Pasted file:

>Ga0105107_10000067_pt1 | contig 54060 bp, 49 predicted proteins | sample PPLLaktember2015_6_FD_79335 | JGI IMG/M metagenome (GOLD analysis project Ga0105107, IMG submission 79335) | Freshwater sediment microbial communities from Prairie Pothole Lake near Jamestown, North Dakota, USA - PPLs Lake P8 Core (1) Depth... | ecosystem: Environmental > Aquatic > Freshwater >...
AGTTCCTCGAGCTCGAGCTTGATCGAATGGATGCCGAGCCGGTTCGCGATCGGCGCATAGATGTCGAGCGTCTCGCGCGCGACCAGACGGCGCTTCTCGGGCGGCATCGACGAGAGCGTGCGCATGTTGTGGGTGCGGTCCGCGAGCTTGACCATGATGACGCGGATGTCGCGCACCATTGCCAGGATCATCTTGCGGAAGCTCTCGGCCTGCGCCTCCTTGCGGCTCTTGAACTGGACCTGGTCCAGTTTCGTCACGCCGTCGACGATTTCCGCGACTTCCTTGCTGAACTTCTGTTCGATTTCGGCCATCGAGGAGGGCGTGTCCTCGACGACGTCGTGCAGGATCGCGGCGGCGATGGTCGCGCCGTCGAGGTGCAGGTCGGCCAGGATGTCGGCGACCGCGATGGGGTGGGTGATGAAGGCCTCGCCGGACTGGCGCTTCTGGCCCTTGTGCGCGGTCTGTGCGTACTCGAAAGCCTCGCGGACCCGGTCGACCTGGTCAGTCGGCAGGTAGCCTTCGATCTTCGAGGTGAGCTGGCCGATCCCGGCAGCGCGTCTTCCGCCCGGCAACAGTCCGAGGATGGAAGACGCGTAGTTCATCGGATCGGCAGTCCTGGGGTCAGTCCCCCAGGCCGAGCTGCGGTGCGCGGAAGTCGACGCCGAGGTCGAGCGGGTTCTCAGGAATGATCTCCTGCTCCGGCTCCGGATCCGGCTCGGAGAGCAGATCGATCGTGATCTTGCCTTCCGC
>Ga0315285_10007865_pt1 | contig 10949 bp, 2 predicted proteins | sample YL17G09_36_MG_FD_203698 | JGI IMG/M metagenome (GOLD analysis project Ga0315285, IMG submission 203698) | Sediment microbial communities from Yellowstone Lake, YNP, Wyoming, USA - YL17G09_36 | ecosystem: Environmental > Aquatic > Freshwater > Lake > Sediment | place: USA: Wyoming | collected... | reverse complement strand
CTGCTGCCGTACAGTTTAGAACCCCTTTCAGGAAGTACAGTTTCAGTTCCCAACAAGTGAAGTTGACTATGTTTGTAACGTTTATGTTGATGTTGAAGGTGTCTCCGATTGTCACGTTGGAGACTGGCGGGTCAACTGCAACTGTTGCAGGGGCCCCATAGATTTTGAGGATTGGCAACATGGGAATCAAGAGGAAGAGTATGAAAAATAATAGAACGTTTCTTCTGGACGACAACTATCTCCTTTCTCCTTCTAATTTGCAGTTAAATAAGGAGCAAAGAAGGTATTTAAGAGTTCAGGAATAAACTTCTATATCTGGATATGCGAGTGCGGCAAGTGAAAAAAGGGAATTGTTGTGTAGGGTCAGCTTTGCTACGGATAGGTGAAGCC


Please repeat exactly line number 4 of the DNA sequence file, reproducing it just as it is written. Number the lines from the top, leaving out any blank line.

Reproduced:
CTGCTGCCGTACAGTTTAGAACCCCTTTCAGGAAGTACAGTTTCAGTTCCCAACAAGTGAAGTTGACTATGTTTGTAACGTTTATGTTGATGTTGAAGGTGTCTCCGATTGTCACGTTGGAGACTGGCGGGTCAACTGCAACTGTTGCAGGGGCCCCATAGATTTTGAGGATTGGCAACATGGGAATCAAGAGGAAGAGTATGAAAAATAATAGAACGTTTCTTCTGGACGACAACTATCTCCTTTCTCCTTCTAATTTGCAGTTAAATAAGGAGCAAAGAAGGTATTTAAGAGTTCAGGAATAAACTTCTATATCTGGATATGCGAGTGCGGCAAGTGAAAAAAGGGAATTGTTGTGTAGGGTCAGCTTTGCTACGGATAGGTGAAGCC